Stephen Smith MP
Minister for Defence
Stephen Smith, Minister for Defence, Transcript of Press Conference,
Perth on Sunday, 17 October 2010
STEPHEN SMITH: Can I firstly make some remarks about the Parliamentary debate on Afghanistan this week, to outline some of the processes. Firstly the debate will commence on Tuesday after Question Time. After Question Time on Tuesday the Prime Minister will present a Prime Ministerial statement on Afghanistan.
The Leader of the Opposition, in accordance with the usual House processes and practices will then respond for the same amount of time as the Prime Minister's statement. I will then move a procedural motion, which will enable the House to debate the Prime Minister's statement, and debate on that will take place on the Wednesday and on the Thursday.
The procedural motion will envisage that a small number of office bearers, whether it's the Minister for Defence, the Minister for Foreign Affairs, the Shadow Minister for Foreign Minister, a small number of officeholders, to speak for 20 minutes in the course of that debate and all other members who wish to speak to speak for the now usual period of 15 minutes.
And I will move that procedural motion at the conclusion of the Leader of the Opposition's response to the Prime Minister.
We expect that the debate will conclude on the Thursday and in the course of Wednesday or Thursday there may be a period where it's appropriate to refer the debate to the Main Committee. That is a matter for judgement next week.
My colleague, the Leader of the House, Mr Albanese has been in discussions and contact with interested parties, in the course of coming to these proposed arrangements. Of course it will be open for anyone in the House to move amendments to that procedural motion. But hopefully we think that we've set the scene for a good debate on Afghanistan.
The Senate of course next week is dealing with Estimates. So it is proposed that the Senate conduct its own debate on Afghanistan the following week, the second week of this current fortnight Parliamentary sittings.
Today I'm publicly releasing, to assist in that debate, a half a dozen fact sheets which detail Australia's involvement in Afghanistan. These fact sheets are intended to be precisely that, they are fact sheets. They have been prepared by the relevant departments; by the Department of Defence, by the Department of Foreign Affairs and Trade, by the Australian Federal Police and by our development assistance agency, AusAID.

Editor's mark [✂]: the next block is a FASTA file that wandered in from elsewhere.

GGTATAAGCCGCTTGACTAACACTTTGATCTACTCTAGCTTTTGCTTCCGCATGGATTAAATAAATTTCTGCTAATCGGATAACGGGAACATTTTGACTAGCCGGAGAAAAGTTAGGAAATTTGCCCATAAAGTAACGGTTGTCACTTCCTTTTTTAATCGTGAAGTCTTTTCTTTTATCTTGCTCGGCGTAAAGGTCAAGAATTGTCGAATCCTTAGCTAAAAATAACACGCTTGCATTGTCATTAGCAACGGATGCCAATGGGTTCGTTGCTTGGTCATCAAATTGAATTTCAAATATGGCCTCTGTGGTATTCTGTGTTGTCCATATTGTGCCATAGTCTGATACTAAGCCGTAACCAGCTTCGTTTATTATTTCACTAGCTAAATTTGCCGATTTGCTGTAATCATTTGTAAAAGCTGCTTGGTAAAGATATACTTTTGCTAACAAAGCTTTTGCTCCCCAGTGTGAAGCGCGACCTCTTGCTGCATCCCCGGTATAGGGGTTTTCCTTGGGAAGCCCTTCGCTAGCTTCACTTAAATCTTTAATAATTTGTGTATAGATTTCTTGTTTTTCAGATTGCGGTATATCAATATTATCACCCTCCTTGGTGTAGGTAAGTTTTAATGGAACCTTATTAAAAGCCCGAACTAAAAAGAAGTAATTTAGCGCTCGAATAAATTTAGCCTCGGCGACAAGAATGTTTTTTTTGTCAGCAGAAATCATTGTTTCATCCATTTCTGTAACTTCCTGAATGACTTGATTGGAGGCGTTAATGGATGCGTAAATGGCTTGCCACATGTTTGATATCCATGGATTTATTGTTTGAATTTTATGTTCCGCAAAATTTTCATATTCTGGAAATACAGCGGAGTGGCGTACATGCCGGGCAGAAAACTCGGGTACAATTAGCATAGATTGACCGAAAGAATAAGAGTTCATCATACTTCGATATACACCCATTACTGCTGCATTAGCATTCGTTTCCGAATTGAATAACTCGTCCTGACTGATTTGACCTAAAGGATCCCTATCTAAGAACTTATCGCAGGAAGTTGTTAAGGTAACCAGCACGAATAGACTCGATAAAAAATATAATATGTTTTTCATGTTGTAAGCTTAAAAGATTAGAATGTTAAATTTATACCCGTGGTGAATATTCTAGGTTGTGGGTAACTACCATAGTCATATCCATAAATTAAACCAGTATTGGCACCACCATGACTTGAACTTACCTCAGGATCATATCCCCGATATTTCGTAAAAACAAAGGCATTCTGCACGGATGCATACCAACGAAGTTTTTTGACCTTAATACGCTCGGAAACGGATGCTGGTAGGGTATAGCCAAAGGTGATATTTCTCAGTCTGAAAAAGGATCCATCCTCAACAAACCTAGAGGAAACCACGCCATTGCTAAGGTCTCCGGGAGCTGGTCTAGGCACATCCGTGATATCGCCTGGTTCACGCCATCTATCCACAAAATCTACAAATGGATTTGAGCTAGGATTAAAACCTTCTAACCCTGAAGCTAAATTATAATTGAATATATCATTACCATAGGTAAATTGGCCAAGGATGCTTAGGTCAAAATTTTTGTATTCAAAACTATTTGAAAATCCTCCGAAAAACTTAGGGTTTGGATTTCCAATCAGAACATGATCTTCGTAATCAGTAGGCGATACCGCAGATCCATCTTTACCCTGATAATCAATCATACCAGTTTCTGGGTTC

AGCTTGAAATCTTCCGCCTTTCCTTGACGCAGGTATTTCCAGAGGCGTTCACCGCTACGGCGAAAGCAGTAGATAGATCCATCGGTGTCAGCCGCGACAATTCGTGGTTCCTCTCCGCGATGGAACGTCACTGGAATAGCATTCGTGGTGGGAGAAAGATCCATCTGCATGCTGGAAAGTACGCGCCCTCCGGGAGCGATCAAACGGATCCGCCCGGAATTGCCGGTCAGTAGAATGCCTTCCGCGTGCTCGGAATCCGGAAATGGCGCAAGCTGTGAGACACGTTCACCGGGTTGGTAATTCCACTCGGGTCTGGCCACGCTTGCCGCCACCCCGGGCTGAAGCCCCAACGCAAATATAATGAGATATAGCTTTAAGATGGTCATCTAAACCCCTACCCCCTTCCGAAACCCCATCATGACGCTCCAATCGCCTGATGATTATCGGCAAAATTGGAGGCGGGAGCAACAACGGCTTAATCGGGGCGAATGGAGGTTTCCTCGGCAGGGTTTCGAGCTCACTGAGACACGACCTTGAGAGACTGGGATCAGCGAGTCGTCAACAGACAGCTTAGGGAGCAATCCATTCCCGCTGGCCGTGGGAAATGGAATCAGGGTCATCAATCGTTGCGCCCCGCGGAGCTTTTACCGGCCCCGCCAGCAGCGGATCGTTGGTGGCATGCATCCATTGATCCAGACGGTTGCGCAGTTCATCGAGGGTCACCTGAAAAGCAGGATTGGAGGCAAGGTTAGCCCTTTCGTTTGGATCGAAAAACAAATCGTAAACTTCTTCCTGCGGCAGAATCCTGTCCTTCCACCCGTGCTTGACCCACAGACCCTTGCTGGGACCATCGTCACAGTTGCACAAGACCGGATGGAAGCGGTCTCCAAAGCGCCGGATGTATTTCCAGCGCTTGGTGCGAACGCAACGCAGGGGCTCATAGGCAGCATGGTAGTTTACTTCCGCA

Very much, if not all, of what you find in the fact sheets is already publicly available information. But we have brought it all together into a series of half a dozen fact sheets to provide effectively an aide memoire for those people either taking part in the debate or who are observing the debate.
And those fact sheets range from the commitment of the International Security Assistance Force, the history of Australia's military involvement in Afghanistan, and our current contribution in Uruzgan province; whether that contribution is military or civilian, whether it's training or whether it is development assistance. And some of the material is taken directly from International Security Assistance Forces (ISAF) materials.
The material is not proposed to be argumentative. That will be a matter for the debate and I'm sure the Prime Minister in her Ministerial Statement will set the scene for the rationale for Australia's involvement in Afghanistan.
As you know, the Government has continually made the point that we believe it is in our national interest to be in Afghanistan. We believe that it's not just in Australia's national interest but also in the international community's interest to be in Afghanistan, to help ensure that Afghanistan does not again become a breeding ground for international terrorism.
We are there as part of the United Nations mandated International Security Assistance Force (ISAF) and in Uruzgan we work very closely of course, not just with our ally the United States, but with a number of other countries.
Can I just make reference to the ASEAN Defence Ministers Plus meeting which took place in Hanoi last week. I spent Monday, Tuesday and Wednesday in Hanoi for the purposes of that meeting. That was a very important meeting because for the first time we saw Defence Ministers meet in the context of our region, the Asia Pacific, in the ASEAN Plus format, mirroring what we'll see in the near future with an expanded East Asia summit including the United States and Russia.